The second thing to say about the Gathering is that it is a time not only for gathering together in the Lord’s presence, but also a time for gathering our thoughts.  The Gathering is a time for stillness and reflection; a time to call to mind who we are and who God is; it’s a time to reflect on the week just gone and for spiritually preparing for the challenges that  lie ahead.  

 

If we are to do anything other than pay lip service to these things we need to begin gathering ourselves together and reflecting in this way before the service starts. One of the most impressive things that I have seen on our thirteen winter holidays was the congregation in the church at Mihas Costa. Fifteen minutes before the service began they were silently sitting in the pews prayerfully preparing them-selves for the service.

 

The Bishop is the person appointed to vicariously represent Christ in his diocese. Since the bishop can only be in  one place at a time, other ministers are appointed to vicariously represents him in each parish church – hence the name Vicar. The Gathering - which each person present should already have begun privately - starts officially when the vicar greets those present in the name of the Lord.

 

If we are very thirsty, we crave for water; if we are not thirsty a glass of water is not attractive to us.

If we are famished we will be very eager to eat, but when our stomachs are full we don’t want food.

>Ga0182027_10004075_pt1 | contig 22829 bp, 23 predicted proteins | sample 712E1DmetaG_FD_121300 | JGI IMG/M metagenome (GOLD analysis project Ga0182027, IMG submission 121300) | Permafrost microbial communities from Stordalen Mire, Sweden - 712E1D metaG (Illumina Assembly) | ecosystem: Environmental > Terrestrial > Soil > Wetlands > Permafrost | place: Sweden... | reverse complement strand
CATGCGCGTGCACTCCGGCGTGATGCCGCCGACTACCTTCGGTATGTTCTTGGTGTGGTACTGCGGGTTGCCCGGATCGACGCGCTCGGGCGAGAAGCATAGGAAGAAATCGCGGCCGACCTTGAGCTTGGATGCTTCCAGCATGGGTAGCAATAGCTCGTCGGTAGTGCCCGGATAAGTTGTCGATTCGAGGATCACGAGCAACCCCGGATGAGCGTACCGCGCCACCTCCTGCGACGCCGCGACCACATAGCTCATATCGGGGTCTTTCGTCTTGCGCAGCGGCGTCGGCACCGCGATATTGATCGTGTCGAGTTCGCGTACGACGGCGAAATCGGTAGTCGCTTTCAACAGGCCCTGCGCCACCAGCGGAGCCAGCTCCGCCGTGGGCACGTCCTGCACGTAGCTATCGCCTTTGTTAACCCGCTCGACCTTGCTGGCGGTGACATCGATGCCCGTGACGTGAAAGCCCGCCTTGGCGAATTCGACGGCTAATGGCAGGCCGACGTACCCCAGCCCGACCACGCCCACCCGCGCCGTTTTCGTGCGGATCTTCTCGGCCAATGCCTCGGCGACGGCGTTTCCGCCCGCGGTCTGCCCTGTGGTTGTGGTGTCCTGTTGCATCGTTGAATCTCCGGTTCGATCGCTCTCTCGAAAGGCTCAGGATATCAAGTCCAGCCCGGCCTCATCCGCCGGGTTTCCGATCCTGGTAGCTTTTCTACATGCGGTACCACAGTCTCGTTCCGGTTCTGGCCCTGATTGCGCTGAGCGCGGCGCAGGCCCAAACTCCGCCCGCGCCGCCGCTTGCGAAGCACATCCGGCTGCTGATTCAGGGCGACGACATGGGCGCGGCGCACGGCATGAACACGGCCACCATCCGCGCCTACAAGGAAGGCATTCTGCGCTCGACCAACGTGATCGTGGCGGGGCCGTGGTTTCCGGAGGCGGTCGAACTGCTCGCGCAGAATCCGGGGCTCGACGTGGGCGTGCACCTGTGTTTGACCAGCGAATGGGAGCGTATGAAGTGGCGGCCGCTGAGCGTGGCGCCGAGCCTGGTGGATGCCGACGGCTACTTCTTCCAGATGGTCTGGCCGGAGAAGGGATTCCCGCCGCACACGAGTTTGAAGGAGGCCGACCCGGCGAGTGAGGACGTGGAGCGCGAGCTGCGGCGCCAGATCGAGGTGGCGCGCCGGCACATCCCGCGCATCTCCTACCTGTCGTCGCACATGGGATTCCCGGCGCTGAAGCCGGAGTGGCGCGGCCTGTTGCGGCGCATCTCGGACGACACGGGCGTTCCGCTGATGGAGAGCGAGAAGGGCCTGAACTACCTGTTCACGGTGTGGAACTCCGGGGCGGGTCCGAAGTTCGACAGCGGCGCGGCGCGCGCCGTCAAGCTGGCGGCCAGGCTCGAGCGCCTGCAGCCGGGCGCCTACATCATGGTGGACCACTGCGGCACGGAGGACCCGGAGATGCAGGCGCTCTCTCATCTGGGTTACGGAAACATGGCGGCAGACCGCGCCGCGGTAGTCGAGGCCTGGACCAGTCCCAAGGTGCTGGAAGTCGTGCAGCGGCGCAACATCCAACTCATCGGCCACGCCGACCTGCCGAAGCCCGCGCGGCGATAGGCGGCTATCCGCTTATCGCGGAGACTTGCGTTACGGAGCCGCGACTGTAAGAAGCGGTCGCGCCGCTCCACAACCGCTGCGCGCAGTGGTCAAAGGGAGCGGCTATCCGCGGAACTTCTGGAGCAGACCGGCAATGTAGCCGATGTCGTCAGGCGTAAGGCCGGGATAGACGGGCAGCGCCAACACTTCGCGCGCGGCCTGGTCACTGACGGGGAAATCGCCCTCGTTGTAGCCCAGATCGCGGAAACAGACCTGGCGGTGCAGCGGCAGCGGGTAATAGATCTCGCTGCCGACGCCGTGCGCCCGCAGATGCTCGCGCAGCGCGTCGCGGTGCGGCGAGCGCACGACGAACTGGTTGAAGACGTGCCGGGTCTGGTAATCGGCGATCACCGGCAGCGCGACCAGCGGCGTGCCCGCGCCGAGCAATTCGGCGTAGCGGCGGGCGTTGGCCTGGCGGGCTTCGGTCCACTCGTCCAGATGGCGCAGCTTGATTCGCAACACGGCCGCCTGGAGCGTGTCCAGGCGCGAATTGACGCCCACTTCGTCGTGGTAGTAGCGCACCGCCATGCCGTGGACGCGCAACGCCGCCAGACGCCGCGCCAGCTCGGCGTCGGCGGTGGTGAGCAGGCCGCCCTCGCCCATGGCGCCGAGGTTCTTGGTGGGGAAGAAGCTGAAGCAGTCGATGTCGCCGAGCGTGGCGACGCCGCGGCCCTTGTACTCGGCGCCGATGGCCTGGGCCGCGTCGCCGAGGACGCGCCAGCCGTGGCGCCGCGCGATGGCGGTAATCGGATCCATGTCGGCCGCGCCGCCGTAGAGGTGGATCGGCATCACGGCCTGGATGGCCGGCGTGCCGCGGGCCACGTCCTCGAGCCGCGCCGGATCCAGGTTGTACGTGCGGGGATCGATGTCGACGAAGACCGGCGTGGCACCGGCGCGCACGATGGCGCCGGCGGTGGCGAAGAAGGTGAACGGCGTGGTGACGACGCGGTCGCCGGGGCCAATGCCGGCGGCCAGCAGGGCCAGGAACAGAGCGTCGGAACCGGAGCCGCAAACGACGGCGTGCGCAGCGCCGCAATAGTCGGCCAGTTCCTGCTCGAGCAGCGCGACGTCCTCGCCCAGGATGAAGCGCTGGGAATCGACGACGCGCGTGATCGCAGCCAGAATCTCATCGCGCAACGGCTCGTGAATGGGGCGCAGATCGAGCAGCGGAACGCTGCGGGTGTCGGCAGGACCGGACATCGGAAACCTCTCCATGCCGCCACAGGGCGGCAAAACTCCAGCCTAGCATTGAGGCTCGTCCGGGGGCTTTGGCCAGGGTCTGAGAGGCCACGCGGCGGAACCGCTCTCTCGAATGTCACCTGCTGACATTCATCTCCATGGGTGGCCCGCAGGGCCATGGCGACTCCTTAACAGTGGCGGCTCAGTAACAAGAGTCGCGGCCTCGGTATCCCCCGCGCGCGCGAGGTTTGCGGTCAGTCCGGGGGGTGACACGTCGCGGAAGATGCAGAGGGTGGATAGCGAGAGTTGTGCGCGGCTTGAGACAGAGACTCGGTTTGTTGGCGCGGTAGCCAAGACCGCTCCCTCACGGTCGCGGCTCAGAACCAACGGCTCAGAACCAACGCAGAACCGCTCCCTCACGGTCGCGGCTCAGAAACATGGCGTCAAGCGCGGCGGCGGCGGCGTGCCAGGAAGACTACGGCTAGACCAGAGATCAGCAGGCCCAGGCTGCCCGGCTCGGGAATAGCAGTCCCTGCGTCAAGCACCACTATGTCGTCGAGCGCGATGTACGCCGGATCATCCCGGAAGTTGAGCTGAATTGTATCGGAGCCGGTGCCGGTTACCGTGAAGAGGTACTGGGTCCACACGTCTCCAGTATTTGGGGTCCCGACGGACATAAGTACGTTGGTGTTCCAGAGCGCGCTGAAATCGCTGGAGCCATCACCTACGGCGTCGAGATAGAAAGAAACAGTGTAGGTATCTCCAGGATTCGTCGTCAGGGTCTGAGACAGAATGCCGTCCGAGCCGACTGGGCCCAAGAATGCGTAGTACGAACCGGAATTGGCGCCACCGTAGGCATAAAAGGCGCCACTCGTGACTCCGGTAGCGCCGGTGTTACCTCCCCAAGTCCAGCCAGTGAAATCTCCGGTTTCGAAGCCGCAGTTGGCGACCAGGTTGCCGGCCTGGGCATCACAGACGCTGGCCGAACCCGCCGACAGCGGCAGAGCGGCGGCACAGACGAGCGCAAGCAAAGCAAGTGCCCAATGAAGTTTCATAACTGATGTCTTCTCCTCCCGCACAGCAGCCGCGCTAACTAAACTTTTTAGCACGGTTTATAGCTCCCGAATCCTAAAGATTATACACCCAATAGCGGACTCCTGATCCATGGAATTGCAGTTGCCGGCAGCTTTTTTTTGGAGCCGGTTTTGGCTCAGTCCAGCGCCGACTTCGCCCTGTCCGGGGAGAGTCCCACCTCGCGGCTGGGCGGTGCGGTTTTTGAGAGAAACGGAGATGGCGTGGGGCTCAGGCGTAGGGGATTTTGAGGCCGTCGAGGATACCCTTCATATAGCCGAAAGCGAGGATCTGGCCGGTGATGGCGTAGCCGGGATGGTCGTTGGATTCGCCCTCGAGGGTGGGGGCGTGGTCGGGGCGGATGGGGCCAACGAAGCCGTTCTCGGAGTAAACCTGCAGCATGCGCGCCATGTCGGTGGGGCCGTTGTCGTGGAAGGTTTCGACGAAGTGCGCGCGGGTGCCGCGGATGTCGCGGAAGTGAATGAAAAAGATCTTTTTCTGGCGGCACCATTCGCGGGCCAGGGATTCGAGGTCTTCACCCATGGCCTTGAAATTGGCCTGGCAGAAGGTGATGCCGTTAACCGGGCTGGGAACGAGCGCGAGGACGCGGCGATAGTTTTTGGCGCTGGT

Our situation determines what we think is valuable and what we think unnecessary.

 

If we spend time before the service starts in sincere thought and reflect honestly on our situation we will have a deep awareness of our need of God. When we reflect on the days gone by since we last met in this place, we will if we are honest, be aware of our own weakness and unworthiness. If we contemplate God’s glory we might with the psalmist say ‘who am I that God should be mindful of me?’ If we have prepared ourselves properly we would not presume to come into his presence without first confessing our faults and seeking his forgiveness. 

 

In the section of the service known as the Gathering, we are greeted in the Lord’s name as those who have responded to his gracious invitation. We then say a prayer together in which we ask the Lord to cleanse us, and then we confess our sins in order than we might receive the Lord’s forgiveness..

 

If we have gathered ourselves together into the Lord’s presence prior to this we will receive the assurance of his forgiveness as a parched man receives a glass of water or as a person who has been starved of food receives a meal, and we will exult in the Lord as we sing the Gloria.

 

If we neglected to do what we were meant to do in the ‘Gathering’, we will not have as clear a grasp of our standing in relation to God, and having not recognised our need so fully, or felt its urgency so acutely, we will not feel so deeply our liberation when it is proclaimed. If we neglect the preparation, we will miss the lows and the highs, and the service may seem flat, repetitious and boring. If we have not prepared a proper foundation what follows later in the service may not be satisfying either.

 

To receive the Lord’s invitation to join him in this service that he has provided for us is a great privilege and if we respond to it with sincerity it opens up for us a great opportunity to receive great blessings. 


The Eucharistic Liturgy